Quantum entanglement, according to studies, is required for a quantum algorithm to deliver an exponential speedup over classical calculations.
Entanglement applications in quantum computing
Several applications can benefit from this one-of-a-kind physical characteristic, which will alter our present and future. Quantum encryption, superdense coding, maybe faster-than-light transmission, and even teleportation might all be enabled by entanglement.
Quantum computers have the potential to tackle time and processing power-intensive challenges in a variety of industries, including finance and banking.
Quantum entanglement is a phenomenon that might help such computers by reducing the amount of time and processing power required to handle data flow between their qubits.
1. Quantum Cryptography
In classical cryptography, the sender encodes the message with one key, while the recipient decodes it with the shared key. However, there is a danger that a third party will obtain knowledge about the keys and be able to intercept and undermine cryptography.
Creating a safe channel between the two parties is the cornerstone to unbreakable cryptography. Entanglement can cause this. As the two systems are entangled, they are correlated with each other (when one changes, so does the other), and no third party will share this correlation.
Quantum cryptography also benefits from no-cloning, which means that it is impossible to generate an identical replica of an unknown quantum state. As a result, it is impossible to replicate data encoded in a quantum state.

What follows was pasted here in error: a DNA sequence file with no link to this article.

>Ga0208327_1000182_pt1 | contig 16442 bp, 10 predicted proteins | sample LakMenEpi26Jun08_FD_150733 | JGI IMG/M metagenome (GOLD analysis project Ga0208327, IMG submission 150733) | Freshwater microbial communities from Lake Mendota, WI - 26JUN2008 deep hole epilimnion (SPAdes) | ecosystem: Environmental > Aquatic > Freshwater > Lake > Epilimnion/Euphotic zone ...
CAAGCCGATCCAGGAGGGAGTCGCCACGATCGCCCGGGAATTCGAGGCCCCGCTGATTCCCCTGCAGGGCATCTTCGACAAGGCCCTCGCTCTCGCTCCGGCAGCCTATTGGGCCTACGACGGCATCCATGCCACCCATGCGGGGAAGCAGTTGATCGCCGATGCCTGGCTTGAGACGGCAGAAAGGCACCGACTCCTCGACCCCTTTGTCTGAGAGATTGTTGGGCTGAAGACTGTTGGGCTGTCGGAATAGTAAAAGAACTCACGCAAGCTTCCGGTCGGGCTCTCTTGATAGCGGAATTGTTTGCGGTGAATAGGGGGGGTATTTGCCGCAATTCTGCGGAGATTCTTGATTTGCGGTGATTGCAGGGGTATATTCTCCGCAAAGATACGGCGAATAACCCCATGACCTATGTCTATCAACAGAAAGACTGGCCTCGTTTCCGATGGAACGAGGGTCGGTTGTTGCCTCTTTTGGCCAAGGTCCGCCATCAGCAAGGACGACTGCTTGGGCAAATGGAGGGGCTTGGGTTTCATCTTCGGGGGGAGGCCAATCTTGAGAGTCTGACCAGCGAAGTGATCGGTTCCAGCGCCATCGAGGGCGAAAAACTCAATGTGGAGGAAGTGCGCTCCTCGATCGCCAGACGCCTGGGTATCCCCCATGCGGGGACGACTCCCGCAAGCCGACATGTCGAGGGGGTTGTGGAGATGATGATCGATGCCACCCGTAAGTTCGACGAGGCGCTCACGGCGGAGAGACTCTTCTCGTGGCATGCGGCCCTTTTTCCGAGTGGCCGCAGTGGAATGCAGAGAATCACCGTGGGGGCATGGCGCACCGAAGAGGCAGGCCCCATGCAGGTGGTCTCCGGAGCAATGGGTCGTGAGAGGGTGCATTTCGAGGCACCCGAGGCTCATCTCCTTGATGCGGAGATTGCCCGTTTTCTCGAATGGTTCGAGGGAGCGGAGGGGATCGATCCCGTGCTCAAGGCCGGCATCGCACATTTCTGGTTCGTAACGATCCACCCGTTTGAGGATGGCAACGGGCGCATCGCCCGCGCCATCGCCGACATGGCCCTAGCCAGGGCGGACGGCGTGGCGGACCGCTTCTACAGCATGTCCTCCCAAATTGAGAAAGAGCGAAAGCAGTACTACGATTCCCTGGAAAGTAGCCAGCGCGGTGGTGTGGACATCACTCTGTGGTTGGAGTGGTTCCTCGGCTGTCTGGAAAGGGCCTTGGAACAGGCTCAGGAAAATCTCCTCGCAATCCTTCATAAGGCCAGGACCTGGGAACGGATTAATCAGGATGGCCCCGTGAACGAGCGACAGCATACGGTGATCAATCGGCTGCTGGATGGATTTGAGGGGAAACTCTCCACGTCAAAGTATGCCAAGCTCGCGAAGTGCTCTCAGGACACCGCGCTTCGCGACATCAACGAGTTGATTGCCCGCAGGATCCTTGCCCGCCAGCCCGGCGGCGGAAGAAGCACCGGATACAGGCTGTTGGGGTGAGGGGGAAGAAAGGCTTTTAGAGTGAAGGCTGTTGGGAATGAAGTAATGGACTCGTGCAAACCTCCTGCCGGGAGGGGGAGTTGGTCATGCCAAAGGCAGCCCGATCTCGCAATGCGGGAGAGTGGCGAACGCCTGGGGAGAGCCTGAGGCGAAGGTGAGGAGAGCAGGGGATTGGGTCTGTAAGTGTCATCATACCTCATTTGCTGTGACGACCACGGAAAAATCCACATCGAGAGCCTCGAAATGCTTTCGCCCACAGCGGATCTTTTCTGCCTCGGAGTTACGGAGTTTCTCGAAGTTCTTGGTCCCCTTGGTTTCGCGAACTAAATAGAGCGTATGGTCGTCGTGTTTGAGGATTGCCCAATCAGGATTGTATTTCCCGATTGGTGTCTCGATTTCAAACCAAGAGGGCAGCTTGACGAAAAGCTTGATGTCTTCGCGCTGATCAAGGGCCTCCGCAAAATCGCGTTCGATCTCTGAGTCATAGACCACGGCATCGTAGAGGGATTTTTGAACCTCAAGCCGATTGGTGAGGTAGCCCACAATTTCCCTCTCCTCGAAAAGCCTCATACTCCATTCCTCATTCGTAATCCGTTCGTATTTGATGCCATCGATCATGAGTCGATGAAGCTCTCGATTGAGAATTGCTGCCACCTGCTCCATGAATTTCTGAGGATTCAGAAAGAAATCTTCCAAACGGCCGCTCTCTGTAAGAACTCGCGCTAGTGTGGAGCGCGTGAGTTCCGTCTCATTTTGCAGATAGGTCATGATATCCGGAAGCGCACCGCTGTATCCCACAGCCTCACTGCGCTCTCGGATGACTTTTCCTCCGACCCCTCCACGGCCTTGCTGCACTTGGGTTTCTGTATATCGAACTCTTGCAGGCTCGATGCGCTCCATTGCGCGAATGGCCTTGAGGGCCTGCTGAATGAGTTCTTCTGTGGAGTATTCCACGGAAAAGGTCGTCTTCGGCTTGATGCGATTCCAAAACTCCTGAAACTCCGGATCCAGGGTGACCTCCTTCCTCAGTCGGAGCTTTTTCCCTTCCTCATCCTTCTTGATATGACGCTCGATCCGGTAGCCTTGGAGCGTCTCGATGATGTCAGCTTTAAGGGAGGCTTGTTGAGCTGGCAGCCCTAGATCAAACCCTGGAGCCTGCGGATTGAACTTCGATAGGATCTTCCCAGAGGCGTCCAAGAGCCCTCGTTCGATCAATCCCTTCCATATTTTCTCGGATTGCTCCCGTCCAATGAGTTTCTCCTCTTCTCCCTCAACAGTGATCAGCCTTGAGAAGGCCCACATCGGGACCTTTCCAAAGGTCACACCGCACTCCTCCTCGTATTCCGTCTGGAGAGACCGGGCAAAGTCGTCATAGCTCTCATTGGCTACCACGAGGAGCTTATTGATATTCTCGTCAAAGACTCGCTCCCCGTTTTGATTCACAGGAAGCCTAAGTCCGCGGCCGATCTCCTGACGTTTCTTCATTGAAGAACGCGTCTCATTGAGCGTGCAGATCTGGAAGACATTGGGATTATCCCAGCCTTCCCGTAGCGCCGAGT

With an impenetrable quantum key distribution, quantum cryptography has already been realized (QKD). QKD uses randomly polarized photons to communicate information about the key. The recipient deciphers the key using polarizing filters and the technique used to encrypt the message.
The secret data is still transferred through standard communication lines, but only the exact quantum key can decode the message. Because “reading” the polarized photons changes their states, any eavesdropping alerts the communicators to the intrusion.
QKD technology is currently constrained by fiber optic cable, which can deliver a photon for around 100km before becoming too faint to receive. In 2004, the first entangled QKD bank transfer occurred in Austria.
Making sure the transmission of unbreakable and tamper-proof communications that are provably secure based on physical principles has obvious applications in finance, banking, military, medical, and other sectors. Several businesses are now using entangled QKD.
2. Quantum Teleportation